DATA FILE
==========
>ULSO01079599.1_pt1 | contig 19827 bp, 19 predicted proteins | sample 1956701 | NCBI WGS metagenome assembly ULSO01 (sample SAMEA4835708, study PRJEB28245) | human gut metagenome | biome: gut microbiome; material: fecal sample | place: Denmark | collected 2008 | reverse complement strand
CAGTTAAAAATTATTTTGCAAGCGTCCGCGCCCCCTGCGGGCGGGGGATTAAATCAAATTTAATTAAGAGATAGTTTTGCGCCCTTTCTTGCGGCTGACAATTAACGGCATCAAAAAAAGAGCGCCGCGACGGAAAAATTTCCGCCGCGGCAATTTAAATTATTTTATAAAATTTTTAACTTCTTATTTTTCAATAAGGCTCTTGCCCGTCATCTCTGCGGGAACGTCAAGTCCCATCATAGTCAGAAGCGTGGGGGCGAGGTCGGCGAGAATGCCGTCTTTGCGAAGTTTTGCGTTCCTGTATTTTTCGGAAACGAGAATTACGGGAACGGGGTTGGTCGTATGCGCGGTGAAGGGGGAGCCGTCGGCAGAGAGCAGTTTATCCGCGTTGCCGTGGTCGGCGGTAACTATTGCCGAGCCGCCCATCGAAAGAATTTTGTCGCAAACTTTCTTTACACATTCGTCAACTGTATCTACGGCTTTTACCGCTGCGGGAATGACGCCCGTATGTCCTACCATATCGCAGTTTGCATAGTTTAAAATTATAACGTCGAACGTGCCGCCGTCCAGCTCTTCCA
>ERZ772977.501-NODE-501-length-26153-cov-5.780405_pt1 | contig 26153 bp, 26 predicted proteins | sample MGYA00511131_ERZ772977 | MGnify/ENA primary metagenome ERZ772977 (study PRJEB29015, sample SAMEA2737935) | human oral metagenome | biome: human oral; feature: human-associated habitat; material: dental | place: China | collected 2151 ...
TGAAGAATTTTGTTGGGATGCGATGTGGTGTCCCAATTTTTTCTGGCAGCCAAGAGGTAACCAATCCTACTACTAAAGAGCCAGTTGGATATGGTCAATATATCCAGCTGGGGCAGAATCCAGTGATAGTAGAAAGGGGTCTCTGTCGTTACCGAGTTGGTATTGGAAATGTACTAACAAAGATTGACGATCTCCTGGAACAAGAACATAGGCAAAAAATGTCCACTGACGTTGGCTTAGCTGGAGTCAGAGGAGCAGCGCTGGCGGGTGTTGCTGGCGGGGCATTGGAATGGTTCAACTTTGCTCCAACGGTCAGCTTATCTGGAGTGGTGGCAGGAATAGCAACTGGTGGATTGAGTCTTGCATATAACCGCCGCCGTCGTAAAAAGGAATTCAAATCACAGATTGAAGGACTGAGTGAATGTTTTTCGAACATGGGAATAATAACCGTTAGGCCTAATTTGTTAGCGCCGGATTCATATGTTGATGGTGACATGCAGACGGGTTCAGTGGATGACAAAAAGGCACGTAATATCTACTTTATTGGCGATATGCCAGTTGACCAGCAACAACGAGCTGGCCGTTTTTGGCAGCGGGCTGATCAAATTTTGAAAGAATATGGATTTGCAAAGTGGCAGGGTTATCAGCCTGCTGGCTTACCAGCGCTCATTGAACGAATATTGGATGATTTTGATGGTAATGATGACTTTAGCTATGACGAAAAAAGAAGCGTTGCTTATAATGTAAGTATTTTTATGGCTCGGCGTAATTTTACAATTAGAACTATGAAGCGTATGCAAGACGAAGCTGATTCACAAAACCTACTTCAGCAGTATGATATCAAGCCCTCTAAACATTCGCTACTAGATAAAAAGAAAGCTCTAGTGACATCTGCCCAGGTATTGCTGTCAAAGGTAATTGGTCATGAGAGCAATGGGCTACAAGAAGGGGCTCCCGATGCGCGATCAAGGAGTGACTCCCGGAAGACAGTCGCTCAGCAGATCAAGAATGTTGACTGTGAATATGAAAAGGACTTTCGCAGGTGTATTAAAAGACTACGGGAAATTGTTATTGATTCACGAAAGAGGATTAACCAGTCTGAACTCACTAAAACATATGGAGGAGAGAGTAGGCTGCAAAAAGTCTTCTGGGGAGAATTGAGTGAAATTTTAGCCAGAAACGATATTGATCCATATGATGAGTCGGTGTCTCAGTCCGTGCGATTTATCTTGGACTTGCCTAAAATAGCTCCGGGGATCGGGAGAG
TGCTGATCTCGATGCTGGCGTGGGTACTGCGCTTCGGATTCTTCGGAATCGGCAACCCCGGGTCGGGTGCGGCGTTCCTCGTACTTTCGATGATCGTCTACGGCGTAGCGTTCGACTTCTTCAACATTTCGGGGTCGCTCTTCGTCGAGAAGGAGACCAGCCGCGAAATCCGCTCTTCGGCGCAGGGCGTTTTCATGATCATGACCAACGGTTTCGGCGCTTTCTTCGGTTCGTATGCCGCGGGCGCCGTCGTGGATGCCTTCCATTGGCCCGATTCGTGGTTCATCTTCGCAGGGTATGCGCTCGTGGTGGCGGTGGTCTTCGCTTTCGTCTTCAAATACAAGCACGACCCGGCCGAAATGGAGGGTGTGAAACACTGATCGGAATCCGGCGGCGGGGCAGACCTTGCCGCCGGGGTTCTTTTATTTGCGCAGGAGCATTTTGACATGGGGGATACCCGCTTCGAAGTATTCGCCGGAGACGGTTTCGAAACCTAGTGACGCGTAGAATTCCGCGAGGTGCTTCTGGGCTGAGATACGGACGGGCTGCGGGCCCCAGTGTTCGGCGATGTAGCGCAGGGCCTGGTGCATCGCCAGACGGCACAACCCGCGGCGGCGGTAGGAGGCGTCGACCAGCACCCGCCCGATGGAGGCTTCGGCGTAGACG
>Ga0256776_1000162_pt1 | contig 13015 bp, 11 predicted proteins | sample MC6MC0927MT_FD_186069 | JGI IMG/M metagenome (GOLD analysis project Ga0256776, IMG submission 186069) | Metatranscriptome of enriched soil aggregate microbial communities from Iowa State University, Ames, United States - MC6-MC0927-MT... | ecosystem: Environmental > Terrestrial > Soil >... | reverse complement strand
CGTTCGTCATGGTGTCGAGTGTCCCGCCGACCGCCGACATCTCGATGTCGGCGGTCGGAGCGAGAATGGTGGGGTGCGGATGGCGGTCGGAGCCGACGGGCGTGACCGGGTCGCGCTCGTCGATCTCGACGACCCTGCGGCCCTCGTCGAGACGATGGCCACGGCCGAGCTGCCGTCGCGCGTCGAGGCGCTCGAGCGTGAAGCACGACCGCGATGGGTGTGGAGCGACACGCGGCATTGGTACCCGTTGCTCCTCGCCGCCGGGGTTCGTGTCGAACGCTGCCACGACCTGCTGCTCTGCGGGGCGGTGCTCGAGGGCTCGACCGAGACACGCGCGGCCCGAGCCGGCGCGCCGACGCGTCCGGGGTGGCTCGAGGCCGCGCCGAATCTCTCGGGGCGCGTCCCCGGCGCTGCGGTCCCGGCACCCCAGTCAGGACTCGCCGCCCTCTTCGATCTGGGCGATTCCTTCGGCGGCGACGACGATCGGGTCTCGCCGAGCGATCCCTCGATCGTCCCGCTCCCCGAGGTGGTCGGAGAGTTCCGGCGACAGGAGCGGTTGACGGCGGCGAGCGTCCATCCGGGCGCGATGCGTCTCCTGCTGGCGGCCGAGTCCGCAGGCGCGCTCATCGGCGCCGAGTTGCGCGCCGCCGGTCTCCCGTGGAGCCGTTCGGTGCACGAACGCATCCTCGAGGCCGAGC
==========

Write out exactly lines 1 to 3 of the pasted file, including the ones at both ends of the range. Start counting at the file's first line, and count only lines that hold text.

>ULSO01079599.1_pt1 | contig 19827 bp, 19 predicted proteins | sample 1956701 | NCBI WGS metagenome assembly ULSO01 (sample SAMEA4835708, study PRJEB28245) | human gut metagenome | biome: gut microbiome; material: fecal sample | place: Denmark | collected 2008 | reverse complement strand
CAGTTAAAAATTATTTTGCAAGCGTCCGCGCCCCCTGCGGGCGGGGGATTAAATCAAATTTAATTAAGAGATAGTTTTGCGCCCTTTCTTGCGGCTGACAATTAACGGCATCAAAAAAAGAGCGCCGCGACGGAAAAATTTCCGCCGCGGCAATTTAAATTATTTTATAAAATTTTTAACTTCTTATTTTTCAATAAGGCTCTTGCCCGTCATCTCTGCGGGAACGTCAAGTCCCATCATAGTCAGAAGCGTGGGGGCGAGGTCGGCGAGAATGCCGTCTTTGCGAAGTTTTGCGTTCCTGTATTTTTCGGAAACGAGAATTACGGGAACGGGGTTGGTCGTATGCGCGGTGAAGGGGGAGCCGTCGGCAGAGAGCAGTTTATCCGCGTTGCCGTGGTCGGCGGTAACTATTGCCGAGCCGCCCATCGAAAGAATTTTGTCGCAAACTTTCTTTACACATTCGTCAACTGTATCTACGGCTTTTACCGCTGCGGGAATGACGCCCGTATGTCCTACCATATCGCAGTTTGCATAGTTTAAAATTATAACGTCGAACGTGCCGCCGTCCAGCTCTTCCA
>ERZ772977.501-NODE-501-length-26153-cov-5.780405_pt1 | contig 26153 bp, 26 predicted proteins | sample MGYA00511131_ERZ772977 | MGnify/ENA primary metagenome ERZ772977 (study PRJEB29015, sample SAMEA2737935) | human oral metagenome | biome: human oral; feature: human-associated habitat; material: dental | place: China | collected 2151 ...